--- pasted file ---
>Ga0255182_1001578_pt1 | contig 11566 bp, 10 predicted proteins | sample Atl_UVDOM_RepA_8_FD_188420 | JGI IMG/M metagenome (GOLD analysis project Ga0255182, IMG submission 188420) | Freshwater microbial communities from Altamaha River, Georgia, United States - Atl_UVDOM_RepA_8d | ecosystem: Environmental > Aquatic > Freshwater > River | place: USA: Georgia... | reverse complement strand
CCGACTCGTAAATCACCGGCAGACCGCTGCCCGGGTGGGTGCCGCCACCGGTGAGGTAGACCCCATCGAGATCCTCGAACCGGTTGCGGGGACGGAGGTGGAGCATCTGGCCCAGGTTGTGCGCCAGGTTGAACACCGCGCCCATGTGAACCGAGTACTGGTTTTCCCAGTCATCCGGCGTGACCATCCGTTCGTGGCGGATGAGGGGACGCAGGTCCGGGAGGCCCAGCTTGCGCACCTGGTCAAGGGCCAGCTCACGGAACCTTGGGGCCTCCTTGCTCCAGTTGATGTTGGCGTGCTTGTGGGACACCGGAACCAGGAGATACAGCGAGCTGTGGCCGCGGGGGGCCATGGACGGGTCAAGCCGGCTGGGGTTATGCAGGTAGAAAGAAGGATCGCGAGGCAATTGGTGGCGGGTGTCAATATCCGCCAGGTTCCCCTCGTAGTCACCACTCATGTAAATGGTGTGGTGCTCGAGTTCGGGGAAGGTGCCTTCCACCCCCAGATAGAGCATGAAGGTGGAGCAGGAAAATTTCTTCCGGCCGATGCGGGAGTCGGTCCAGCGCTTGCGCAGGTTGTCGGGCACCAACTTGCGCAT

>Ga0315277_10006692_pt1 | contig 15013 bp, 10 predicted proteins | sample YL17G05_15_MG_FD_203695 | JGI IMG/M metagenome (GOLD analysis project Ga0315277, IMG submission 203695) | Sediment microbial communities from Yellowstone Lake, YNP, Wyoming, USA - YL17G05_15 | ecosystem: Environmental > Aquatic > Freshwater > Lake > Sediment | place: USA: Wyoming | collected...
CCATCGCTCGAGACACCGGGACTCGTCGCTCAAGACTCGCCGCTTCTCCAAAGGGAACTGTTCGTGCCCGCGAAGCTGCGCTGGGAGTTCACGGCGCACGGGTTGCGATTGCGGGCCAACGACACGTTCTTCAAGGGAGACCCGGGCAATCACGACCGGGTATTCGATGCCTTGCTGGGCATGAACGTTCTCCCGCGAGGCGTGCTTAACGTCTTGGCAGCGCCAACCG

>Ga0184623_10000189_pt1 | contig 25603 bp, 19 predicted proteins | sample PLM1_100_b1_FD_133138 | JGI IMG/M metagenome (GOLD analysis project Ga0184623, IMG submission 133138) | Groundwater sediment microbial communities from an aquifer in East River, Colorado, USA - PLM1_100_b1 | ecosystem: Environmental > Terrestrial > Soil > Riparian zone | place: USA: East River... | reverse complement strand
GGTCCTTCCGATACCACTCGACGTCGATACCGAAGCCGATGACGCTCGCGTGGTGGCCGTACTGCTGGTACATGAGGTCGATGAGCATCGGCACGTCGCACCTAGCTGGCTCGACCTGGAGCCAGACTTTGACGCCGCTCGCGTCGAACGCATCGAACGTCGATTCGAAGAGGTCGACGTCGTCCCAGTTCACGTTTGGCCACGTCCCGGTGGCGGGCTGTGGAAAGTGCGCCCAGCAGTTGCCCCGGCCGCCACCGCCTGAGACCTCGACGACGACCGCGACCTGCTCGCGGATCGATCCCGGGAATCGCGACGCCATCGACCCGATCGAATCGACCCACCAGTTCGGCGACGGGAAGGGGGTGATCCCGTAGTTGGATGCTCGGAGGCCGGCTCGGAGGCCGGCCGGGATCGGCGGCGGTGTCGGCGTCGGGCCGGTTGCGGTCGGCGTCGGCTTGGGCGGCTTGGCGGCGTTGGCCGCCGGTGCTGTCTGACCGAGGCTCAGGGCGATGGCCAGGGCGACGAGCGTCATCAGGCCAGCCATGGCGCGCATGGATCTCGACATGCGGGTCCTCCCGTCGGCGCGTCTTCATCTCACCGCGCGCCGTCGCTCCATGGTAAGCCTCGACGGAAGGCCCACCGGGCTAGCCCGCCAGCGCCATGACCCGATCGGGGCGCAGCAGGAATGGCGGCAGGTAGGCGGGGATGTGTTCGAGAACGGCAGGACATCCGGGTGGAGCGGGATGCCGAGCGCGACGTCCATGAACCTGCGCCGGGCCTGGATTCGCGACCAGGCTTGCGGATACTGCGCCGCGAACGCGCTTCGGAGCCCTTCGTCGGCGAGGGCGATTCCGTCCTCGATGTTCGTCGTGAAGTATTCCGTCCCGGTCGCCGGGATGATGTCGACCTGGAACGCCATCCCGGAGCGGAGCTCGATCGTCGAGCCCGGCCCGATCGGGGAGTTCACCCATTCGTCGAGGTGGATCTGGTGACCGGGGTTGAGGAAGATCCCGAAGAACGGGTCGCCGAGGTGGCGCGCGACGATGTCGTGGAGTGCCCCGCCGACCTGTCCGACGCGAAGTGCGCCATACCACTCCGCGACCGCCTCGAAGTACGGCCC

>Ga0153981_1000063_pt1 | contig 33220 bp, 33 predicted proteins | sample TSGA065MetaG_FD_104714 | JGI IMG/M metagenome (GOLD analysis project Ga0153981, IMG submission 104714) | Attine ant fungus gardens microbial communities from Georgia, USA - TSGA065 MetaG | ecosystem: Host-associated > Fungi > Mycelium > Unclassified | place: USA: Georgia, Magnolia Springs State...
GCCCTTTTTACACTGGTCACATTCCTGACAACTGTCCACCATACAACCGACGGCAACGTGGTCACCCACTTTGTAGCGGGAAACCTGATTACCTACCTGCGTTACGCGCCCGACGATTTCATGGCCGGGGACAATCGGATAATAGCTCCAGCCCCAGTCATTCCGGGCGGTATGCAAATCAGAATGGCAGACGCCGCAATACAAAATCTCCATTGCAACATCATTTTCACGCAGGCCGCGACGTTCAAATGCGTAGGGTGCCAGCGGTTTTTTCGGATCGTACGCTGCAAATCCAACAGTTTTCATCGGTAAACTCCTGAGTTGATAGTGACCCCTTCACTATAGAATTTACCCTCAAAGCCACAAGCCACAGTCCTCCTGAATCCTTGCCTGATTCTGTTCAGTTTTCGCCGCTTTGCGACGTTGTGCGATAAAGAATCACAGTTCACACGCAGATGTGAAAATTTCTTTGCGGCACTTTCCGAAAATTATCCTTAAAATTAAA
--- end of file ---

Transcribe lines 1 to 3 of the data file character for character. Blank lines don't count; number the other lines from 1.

>Ga0255182_1001578_pt1 | contig 11566 bp, 10 predicted proteins | sample Atl_UVDOM_RepA_8_FD_188420 | JGI IMG/M metagenome (GOLD analysis project Ga0255182, IMG submission 188420) | Freshwater microbial communities from Altamaha River, Georgia, United States - Atl_UVDOM_RepA_8d | ecosystem: Environmental > Aquatic > Freshwater > River | place: USA: Georgia... | reverse complement strand
CCGACTCGTAAATCACCGGCAGACCGCTGCCCGGGTGGGTGCCGCCACCGGTGAGGTAGACCCCATCGAGATCCTCGAACCGGTTGCGGGGACGGAGGTGGAGCATCTGGCCCAGGTTGTGCGCCAGGTTGAACACCGCGCCCATGTGAACCGAGTACTGGTTTTCCCAGTCATCCGGCGTGACCATCCGTTCGTGGCGGATGAGGGGACGCAGGTCCGGGAGGCCCAGCTTGCGCACCTGGTCAAGGGCCAGCTCACGGAACCTTGGGGCCTCCTTGCTCCAGTTGATGTTGGCGTGCTTGTGGGACACCGGAACCAGGAGATACAGCGAGCTGTGGCCGCGGGGGGCCATGGACGGGTCAAGCCGGCTGGGGTTATGCAGGTAGAAAGAAGGATCGCGAGGCAATTGGTGGCGGGTGTCAATATCCGCCAGGTTCCCCTCGTAGTCACCACTCATGTAAATGGTGTGGTGCTCGAGTTCGGGGAAGGTGCCTTCCACCCCCAGATAGAGCATGAAGGTGGAGCAGGAAAATTTCTTCCGGCCGATGCGGGAGTCGGTCCAGCGCTTGCGCAGGTTGTCGGGCACCAACTTGCGCAT

>Ga0315277_10006692_pt1 | contig 15013 bp, 10 predicted proteins | sample YL17G05_15_MG_FD_203695 | JGI IMG/M metagenome (GOLD analysis project Ga0315277, IMG submission 203695) | Sediment microbial communities from Yellowstone Lake, YNP, Wyoming, USA - YL17G05_15 | ecosystem: Environmental > Aquatic > Freshwater > Lake > Sediment | place: USA: Wyoming | collected...